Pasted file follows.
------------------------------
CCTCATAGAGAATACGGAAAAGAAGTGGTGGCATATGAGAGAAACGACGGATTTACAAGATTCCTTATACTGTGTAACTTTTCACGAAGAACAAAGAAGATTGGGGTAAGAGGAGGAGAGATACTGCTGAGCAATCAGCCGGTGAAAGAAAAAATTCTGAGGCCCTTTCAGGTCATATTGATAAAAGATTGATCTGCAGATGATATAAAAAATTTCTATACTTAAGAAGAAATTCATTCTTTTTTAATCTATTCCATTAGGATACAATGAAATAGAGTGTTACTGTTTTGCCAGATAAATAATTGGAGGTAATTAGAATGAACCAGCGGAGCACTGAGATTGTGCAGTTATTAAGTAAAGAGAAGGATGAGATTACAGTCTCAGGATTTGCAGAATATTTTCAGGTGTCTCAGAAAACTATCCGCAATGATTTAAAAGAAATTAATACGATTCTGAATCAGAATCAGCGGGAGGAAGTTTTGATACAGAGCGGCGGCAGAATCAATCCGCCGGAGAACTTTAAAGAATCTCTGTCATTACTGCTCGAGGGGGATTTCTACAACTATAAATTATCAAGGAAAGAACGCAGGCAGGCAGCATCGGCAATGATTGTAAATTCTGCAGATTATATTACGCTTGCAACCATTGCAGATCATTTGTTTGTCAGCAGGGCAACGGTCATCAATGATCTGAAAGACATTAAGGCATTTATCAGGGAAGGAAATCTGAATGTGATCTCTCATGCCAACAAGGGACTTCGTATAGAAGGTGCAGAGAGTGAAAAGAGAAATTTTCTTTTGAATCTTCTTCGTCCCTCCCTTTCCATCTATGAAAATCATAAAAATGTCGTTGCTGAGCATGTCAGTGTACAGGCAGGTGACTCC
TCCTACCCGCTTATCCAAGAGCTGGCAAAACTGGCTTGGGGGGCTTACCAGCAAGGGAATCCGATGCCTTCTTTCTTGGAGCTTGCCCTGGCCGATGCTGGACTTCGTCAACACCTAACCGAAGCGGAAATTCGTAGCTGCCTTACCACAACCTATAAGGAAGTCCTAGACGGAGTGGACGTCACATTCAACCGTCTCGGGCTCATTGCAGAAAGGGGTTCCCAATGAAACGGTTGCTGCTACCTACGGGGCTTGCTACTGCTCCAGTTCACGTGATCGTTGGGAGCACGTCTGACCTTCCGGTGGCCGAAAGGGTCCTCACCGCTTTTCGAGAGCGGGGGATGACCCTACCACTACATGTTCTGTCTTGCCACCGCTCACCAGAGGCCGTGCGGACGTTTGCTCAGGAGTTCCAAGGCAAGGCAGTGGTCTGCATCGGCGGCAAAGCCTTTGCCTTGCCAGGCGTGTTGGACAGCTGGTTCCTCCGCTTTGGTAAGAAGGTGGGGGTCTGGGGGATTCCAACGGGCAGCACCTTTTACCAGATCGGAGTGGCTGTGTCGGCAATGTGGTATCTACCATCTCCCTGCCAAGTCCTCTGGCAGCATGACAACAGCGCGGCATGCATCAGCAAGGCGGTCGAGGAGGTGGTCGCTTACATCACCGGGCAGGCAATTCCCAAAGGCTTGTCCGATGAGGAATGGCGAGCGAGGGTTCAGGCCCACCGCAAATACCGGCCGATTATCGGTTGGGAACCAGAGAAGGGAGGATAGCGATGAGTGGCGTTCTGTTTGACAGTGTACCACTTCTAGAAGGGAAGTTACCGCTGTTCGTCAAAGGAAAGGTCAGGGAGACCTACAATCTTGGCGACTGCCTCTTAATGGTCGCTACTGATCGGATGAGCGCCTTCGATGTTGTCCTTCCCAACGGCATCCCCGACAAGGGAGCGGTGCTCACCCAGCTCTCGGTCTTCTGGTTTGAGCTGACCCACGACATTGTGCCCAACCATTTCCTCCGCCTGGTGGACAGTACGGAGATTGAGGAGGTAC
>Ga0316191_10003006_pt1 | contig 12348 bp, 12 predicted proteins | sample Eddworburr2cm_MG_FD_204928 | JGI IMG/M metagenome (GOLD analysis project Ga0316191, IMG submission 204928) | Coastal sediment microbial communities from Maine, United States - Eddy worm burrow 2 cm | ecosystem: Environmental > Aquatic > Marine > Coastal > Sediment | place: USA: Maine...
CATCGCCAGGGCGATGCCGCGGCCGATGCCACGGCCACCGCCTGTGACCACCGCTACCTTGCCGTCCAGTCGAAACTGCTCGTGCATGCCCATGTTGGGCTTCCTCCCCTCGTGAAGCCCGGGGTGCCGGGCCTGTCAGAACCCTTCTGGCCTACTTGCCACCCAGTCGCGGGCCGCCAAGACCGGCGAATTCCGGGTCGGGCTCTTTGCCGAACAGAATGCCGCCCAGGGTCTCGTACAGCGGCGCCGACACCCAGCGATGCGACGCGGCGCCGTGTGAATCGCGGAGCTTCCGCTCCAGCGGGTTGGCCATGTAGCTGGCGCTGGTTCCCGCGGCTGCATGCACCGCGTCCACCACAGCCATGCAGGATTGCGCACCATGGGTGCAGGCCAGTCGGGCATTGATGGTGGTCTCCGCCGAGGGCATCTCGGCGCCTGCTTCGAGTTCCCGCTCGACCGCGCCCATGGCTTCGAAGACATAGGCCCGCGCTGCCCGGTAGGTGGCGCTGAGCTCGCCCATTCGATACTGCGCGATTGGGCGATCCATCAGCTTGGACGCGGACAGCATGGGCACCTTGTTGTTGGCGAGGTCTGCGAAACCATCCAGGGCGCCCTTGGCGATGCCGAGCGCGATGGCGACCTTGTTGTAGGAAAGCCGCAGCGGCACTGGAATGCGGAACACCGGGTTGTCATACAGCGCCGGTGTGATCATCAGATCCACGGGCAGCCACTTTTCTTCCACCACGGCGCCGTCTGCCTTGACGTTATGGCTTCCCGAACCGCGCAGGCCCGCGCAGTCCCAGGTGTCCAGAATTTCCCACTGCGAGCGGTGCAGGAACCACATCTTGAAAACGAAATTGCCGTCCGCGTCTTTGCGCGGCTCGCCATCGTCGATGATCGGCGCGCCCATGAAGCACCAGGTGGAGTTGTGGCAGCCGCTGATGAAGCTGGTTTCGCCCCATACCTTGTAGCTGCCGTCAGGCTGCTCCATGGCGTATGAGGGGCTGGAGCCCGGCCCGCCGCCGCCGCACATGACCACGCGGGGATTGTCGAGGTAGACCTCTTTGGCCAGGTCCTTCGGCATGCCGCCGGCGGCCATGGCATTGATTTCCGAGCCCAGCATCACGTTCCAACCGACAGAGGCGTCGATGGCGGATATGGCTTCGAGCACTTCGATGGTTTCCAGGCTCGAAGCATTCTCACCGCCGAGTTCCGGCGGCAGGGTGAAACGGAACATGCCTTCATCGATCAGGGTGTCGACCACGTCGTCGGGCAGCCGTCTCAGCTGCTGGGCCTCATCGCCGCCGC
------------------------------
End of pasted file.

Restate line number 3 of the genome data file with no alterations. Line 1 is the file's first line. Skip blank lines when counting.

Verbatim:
>Ga0316191_10003006_pt1 | contig 12348 bp, 12 predicted proteins | sample Eddworburr2cm_MG_FD_204928 | JGI IMG/M metagenome (GOLD analysis project Ga0316191, IMG submission 204928) | Coastal sediment microbial communities from Maine, United States - Eddy worm burrow 2 cm | ecosystem: Environmental > Aquatic > Marine > Coastal > Sediment | place: USA: Maine...